CppUTest path

If you have a system installed version (e.g. via apt-get) then you probably don’t need to change the path. Otherwise you’ll need to add CppUTest include directories to your Makefile. Usually this is done by definining a CppUTest path either as system variable or in the Makefile, such as:

    CPPUTEST_HOME = /Users/vodde/workspace/cpputest

Compiler options

For the compiler you have to add the include path and optional (but recommended) the CppUTest pre-include header which enables debug information for the memory leak detector and offers memory leak detection in C. Lets start with the include path, you’ll need to add:

    CPPFLAGS += -I$(CPPUTEST_HOME)/include

(CPPFLAGS works for both .c and .cpp files!)

Then for the memory leak detection, you’ll need to add:

    CXXFLAGS += -include $(CPPUTEST_HOME)/include/CppUTest/MemoryLeakDetectorNewMacros.h
    CFLAGS += -include $(CPPUTEST_HOME)/include/CppUTest/MemoryLeakDetectorMallocMacros.h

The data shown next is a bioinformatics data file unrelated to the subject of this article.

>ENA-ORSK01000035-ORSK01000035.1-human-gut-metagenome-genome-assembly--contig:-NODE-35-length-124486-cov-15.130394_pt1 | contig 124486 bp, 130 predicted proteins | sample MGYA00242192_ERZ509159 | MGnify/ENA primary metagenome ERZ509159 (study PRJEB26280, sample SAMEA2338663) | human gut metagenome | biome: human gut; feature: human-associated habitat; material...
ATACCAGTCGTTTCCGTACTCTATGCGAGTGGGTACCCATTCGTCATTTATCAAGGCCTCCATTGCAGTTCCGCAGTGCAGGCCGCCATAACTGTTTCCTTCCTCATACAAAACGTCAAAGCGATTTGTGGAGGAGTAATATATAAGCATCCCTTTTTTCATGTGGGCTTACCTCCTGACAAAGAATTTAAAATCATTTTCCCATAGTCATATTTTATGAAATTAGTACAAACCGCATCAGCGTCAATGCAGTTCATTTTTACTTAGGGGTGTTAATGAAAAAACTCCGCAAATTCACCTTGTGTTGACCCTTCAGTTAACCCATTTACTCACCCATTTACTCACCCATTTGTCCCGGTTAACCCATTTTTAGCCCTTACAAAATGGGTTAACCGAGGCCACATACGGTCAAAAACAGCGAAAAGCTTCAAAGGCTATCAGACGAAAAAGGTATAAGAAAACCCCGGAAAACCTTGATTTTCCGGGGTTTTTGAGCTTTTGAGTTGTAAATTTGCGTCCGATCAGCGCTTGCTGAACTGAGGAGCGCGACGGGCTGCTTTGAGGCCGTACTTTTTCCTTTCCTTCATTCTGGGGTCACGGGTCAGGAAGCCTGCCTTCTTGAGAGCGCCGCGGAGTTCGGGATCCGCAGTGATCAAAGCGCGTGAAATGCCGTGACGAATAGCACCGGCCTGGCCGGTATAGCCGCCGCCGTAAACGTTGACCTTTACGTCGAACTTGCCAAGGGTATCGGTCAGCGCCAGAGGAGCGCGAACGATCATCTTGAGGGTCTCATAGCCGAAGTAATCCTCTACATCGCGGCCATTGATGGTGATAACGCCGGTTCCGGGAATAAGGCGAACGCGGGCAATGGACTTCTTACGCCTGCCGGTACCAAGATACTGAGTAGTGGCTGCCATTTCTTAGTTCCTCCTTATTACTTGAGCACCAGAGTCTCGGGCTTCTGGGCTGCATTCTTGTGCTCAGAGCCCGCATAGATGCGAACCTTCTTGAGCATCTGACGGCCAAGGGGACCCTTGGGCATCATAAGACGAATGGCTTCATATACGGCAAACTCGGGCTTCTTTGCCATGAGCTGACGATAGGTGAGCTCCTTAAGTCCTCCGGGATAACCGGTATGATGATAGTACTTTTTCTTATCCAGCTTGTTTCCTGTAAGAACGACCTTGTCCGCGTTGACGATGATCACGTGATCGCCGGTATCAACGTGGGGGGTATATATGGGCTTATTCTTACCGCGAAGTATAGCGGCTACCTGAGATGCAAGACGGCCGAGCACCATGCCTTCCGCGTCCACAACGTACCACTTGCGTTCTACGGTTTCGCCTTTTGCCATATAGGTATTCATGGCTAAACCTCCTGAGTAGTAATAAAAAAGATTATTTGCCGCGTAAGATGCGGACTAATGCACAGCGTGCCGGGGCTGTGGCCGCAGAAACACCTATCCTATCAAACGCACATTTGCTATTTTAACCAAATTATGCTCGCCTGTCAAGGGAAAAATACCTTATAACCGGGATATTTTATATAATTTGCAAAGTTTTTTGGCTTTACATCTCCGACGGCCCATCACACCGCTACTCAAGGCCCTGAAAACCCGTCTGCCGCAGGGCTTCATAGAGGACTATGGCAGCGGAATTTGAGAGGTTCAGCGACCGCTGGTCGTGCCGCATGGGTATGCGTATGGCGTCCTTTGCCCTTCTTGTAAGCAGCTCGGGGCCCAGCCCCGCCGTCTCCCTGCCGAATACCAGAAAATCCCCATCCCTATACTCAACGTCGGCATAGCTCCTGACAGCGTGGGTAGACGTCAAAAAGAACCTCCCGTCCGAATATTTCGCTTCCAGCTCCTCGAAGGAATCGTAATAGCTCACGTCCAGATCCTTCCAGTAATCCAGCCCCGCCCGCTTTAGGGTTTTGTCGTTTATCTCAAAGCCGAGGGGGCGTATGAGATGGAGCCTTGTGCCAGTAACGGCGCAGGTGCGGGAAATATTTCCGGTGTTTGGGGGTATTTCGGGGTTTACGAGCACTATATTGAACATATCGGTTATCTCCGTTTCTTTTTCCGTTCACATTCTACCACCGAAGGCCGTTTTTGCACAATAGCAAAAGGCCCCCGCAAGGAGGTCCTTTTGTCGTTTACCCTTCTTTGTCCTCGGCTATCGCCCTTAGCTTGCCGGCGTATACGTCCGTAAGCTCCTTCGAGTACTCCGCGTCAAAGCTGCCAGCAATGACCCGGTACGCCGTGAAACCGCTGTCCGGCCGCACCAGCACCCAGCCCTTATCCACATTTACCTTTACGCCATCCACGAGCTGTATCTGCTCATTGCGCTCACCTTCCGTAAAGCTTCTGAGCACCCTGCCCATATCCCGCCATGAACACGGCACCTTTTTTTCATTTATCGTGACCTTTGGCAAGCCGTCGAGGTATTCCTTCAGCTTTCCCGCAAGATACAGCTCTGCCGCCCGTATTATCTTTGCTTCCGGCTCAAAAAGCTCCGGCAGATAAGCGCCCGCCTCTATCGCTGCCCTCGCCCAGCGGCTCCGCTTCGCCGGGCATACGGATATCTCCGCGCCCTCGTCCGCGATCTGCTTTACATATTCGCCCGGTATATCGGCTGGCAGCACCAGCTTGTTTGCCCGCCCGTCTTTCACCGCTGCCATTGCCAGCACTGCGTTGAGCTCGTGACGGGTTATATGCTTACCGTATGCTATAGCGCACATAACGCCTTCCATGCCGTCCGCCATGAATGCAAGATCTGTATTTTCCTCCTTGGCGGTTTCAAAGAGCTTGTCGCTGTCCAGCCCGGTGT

These flags need to be added to both test code and production code. They will replace the malloc and new with a debug variant.

Linker options

You need to add CppUTest library to the linker flags, for example, like:

     LD_LIBRARIES = -L$(CPPUTEST_HOME)/lib -lCppUTest -lCppUTestExt

(The last flag is only needed when you want to use extensions such as mocking)

Most commonly used Test Macros

Set up and tear down support

Assertions

The failure of one of these macros causes the current test to immediately exit:

NOTE Many macros have _TEXT() equivalents, which are not explicitly listed here.